Remember Total Recall, the 1990 movie starring Arnold Schwarzenegger, which changes a crucial element of Dick’s plot by actually sending the hero to Mars? Yes, that was the original and if the original was trash, the remake likely will be too. Be it Death at a Funeral, The Fog, The Longest Yard, Friday The 13th, Fun With Dick and Jane, or The Hitcher, a movie is only as bad as the remake that inspires it and the movie that inspires Total Recall is bad. Science fiction fares particularly badly in that regard, with films such as The Day the Earth Stood Still, The Invasion and I Am Legend, all of which are an insult to the bargain bin.      


4) It is another unbelievable movie:

Forget having to not suspend your disbelief because Hollywood loves things that are impossible in our current world. Theaters are being bombarded with tales of science fiction like Prometheus and the upcoming Pacific Rim or superhero stories like Iron Man 3 and Ant Man. And while books have been doing it for a while, understand that books require nothing more than the imagination, something that can always convey realism better than a cheap Hollywood effect.

 

5) It is not Philip K. Dick

And, ultimately, none of the criticisms would have mattered if this tale was what Philip K. Dick originally wrote. The producer has stated that this version will be closer to the story than Schwarzenegger’s, but that simply cannot be the case. Dick’s tale was short and intentionally left a lot of things to the imagination; this is a feature-length film that will be forced to show us a lot more than the author ever intended. Then, as the trailers show, the movie is focusing heavily on the action; Dick’s stories were always about the emotional and political implications, keeping action to a minimum. Also, whereas Dick dealt with sociopolitical issues in a way that makes describes the mutability of human nature and forces us to change for the better, post-apocalyptic movies exploit worldly fears to sell tickets. The future is always bleak, the hope is always minimal and the world is always out to get the good guy. Dick did all this but showed a glimmer of light at the end of the tunnel; Hollywood only shows another wall.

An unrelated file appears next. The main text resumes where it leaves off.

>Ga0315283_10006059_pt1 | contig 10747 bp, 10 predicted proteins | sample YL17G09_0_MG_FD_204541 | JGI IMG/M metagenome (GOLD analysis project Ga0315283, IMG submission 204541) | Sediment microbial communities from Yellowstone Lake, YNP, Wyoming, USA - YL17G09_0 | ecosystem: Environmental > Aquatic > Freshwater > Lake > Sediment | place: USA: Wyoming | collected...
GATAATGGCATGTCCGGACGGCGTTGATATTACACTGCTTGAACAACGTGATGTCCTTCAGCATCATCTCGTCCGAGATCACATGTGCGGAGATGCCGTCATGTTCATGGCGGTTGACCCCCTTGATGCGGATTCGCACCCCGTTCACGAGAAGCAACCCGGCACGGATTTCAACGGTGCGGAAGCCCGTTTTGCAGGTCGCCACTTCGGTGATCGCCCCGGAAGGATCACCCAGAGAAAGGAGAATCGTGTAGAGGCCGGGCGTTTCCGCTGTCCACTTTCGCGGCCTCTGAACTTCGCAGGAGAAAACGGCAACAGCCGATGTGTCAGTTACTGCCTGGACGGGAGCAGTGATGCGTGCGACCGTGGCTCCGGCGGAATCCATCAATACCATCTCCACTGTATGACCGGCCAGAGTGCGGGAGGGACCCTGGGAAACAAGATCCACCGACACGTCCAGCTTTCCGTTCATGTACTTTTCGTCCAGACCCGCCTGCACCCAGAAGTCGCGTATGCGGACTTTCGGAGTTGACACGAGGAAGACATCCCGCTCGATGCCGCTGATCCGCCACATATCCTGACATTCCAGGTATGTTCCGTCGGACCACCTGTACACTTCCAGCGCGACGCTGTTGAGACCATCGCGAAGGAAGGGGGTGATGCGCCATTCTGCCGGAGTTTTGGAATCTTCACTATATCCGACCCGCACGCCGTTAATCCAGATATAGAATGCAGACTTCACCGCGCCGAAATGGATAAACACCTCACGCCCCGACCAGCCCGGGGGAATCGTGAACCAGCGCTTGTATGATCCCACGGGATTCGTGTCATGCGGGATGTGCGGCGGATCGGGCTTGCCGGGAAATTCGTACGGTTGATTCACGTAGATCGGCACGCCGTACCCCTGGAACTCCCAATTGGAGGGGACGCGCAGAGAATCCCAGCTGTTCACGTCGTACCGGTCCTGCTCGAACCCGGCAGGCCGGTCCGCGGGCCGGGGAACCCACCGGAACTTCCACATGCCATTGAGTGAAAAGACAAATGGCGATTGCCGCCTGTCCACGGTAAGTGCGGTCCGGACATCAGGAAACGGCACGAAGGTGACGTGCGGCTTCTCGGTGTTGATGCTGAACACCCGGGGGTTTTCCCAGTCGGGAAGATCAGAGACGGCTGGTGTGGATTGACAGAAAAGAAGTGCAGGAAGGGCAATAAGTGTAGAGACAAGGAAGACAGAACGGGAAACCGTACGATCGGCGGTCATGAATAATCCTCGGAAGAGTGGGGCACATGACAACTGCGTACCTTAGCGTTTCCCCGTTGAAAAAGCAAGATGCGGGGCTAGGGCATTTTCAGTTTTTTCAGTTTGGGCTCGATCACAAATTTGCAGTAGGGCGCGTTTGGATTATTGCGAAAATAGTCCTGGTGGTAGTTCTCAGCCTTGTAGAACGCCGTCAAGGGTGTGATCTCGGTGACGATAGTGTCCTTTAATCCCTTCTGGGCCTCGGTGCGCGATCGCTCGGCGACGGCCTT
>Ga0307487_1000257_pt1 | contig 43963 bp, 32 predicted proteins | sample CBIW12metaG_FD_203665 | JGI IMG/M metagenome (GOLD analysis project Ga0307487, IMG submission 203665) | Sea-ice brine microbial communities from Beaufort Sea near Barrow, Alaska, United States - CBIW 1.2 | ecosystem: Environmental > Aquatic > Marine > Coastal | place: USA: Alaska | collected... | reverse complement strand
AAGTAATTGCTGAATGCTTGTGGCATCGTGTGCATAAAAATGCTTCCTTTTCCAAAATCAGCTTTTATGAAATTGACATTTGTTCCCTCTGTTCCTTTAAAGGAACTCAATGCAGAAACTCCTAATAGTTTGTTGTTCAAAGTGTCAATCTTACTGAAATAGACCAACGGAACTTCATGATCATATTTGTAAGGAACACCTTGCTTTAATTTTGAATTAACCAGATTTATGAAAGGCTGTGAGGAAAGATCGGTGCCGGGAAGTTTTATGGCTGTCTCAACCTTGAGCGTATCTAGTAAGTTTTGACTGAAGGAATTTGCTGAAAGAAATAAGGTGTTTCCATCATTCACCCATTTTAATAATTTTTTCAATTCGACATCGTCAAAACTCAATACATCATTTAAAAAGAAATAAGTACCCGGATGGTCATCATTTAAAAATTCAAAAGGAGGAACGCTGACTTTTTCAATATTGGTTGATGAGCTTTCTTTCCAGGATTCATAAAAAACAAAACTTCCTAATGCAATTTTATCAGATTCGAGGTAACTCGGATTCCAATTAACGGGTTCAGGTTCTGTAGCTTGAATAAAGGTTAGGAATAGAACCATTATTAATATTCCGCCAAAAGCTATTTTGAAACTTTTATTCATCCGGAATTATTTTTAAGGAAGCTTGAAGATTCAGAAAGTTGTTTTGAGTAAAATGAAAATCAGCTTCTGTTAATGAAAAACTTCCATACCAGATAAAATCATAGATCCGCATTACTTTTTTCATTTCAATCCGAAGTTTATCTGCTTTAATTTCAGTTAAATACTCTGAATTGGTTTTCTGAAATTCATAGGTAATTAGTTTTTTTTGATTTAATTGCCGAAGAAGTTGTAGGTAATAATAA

A lot of people may cite Blade Runner as proof that Hollywood can do justice to Philip K. Dick but that is a bad example. The movie may be The Godfather of science fiction on film, but Philip K. Dick is the godfather of science fiction, period. Blade Runner wasn’t as deep as Do Androids Dream of Electric Sheep, despite being one of the best movies of its kind. Total Recall may yet do some thing surprising, such as giving the females substantive roles and bringing in feminism, the way Dick often did with his aforementioned works and explicitly in “Beyond the Door.” However, as it stands, the movie is hopeless. It takes a special kind of talent to show an unrealistic, distraught world and still provide believability and hope; Dick did so excellently; science fiction films generally can’t compete.  

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Abdul R. Siddiqui

Abdul is a graduate of CUNY Baruch, as part of the Macaulay Honors program. He has interned with the New York City Housing Authority, Macaulay, and PolicyMic. He currently contributes to PolicyMic, DramaFever, and NewLogical.